The Two Dirtiest Words in Theatre

One of the biggest insults to a professional theatre is to be called a “community theatre”. Your average Joe in small-town America who goes to see Arsenic and Old Lace at the local American Legion Hall doesn’t understand why that’s a problem, but theatre people sure know the difference. Even we 99-seat theatre rats here in L.A. consider ourselves to be professional. I know I do. And I certainly consider our shows to be professional. So whenever we’ve been referred to as a community theatre, no matter how innocent the intent, it always gets my hackles up. The nerve! Having just returned from a professional international theatre conference in Austin, I was feeling particularly professional. On my first day back to work I noticed Willie, a local homeless man who lives around the theatre, leaning against a wall with a couple of guys gathered around him. I went to make sure everything was okay. Willie, it turns out, was soaking wet from the rain and shivering so badly he couldn’t even hold the cup of coffee I put in his hands. Hypothermia, I figured. I went into our costume shop and pulled some dry pants and a shirt for him. I couldn’t find any socks, so I went to the store next door and bought a few pair. Eventually, we called the paramedics, who loaded Willie into the ambulance and took him to the hospital. I gathered his smelly wet blankets, slung them into his shopping cart and rolled them into our parking lot to keep them safe.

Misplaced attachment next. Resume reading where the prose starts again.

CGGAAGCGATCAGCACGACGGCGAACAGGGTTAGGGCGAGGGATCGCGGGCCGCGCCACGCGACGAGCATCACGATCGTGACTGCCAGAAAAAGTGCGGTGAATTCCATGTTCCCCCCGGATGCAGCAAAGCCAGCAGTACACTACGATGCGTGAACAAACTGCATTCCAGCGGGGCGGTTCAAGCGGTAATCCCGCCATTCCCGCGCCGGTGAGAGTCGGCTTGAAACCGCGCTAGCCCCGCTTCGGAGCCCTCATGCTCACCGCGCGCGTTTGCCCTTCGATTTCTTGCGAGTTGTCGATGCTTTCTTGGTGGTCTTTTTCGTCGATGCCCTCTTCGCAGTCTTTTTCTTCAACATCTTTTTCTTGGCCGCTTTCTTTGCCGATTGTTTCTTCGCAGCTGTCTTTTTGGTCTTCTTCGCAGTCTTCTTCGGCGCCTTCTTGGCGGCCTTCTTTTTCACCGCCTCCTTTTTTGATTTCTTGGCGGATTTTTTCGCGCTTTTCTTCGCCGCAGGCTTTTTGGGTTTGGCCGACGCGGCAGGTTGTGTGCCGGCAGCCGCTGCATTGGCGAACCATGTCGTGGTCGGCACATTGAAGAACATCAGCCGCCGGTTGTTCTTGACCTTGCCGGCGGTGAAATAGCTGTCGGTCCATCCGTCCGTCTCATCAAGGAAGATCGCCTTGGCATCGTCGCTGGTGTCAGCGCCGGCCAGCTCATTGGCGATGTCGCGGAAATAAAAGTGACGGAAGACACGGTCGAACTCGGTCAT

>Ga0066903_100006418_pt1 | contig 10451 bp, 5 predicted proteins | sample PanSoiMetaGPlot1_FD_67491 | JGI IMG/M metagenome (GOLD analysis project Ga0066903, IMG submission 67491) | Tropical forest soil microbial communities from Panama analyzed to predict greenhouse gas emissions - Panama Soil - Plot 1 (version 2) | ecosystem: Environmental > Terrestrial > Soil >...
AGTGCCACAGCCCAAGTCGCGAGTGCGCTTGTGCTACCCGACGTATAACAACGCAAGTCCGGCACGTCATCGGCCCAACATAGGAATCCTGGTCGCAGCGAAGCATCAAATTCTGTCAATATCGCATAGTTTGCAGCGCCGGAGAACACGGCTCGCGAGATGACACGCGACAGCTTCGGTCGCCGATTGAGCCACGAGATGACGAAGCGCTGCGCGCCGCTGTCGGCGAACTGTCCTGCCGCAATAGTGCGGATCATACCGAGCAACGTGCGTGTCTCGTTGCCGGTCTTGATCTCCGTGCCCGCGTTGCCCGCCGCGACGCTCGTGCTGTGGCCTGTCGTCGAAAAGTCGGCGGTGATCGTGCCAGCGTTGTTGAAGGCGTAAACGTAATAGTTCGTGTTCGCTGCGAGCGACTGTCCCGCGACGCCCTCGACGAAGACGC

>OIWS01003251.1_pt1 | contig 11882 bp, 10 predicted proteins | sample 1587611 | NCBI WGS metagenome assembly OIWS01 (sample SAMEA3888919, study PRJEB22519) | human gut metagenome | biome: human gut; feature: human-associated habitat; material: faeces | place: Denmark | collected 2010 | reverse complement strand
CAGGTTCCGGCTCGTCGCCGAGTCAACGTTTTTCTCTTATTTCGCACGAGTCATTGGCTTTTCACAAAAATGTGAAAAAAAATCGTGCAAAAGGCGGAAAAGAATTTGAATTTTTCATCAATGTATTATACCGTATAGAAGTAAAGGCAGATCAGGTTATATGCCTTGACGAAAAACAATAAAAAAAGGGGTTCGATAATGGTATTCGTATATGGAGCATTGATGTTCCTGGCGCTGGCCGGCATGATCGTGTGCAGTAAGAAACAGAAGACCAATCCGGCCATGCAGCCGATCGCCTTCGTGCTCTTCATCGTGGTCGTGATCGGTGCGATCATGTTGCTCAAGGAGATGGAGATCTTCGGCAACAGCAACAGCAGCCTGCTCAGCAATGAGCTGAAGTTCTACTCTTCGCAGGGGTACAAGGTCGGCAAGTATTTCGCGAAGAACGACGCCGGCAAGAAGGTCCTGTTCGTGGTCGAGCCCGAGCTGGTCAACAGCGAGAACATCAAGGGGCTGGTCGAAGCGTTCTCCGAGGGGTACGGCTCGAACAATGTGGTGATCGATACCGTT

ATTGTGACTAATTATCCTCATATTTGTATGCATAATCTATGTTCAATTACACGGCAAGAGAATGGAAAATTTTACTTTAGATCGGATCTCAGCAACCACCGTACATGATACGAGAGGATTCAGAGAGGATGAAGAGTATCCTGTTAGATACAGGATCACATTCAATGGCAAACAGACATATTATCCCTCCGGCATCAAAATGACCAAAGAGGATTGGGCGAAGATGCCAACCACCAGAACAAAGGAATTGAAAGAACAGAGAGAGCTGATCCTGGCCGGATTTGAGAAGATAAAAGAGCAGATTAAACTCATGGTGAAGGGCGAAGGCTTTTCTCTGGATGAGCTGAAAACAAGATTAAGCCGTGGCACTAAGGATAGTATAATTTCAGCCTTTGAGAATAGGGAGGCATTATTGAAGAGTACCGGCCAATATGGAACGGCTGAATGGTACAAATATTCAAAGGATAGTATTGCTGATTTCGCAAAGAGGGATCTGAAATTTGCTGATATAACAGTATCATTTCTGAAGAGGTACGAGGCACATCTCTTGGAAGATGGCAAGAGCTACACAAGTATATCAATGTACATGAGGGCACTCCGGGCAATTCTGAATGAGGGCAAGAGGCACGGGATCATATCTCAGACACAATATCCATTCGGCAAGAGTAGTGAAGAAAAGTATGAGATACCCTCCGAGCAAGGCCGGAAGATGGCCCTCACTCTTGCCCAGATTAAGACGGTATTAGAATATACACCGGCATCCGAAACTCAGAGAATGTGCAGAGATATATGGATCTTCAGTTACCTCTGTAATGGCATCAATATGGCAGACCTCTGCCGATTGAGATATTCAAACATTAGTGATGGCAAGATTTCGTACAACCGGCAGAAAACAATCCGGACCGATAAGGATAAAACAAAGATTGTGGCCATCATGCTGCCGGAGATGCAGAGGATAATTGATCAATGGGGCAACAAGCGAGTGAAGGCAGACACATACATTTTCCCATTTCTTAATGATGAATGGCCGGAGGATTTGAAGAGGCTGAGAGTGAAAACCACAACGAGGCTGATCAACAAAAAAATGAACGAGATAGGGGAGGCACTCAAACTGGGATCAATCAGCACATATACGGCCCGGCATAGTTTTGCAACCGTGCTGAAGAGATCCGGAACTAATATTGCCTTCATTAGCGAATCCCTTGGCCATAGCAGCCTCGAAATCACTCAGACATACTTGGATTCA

Shortly thereafter, a bruised mother from the community came in with her kids seeking refuge from a domestic violence situation at home. One of my staff played games in the lobby with the kids while another staffer listened to the mother, comforted her, and counseled her. The oldest child spelled out words in Scrabble like SAD, HURT, and ANGRY. It was tragic, though I was honored that this mother recognized our theatre as a safe place where she could come in an emergency. She’s never bought a ticket to a show here, but this told me that she holds our theatre in high regard.

I realized that I’d spent half of that first day back to work dealing with these very urgent community issues. Not production logistics for our show in rehearsal. Not marketing our new school show. Instead our work was to help members of our community with things which had nothing directly to do with theatre. I wondered if any other theatres were dealing with these types of things on that day. Probably not. But we are about community, I thought, so it makes sense for us. We are a (gulp) Community Theatre. Those two dirty words, which have always made me bristle and get defensive… now I wore them like a badge of honor.

Written by Executive Director Jay McAdams, originally posted on Bitter Lemons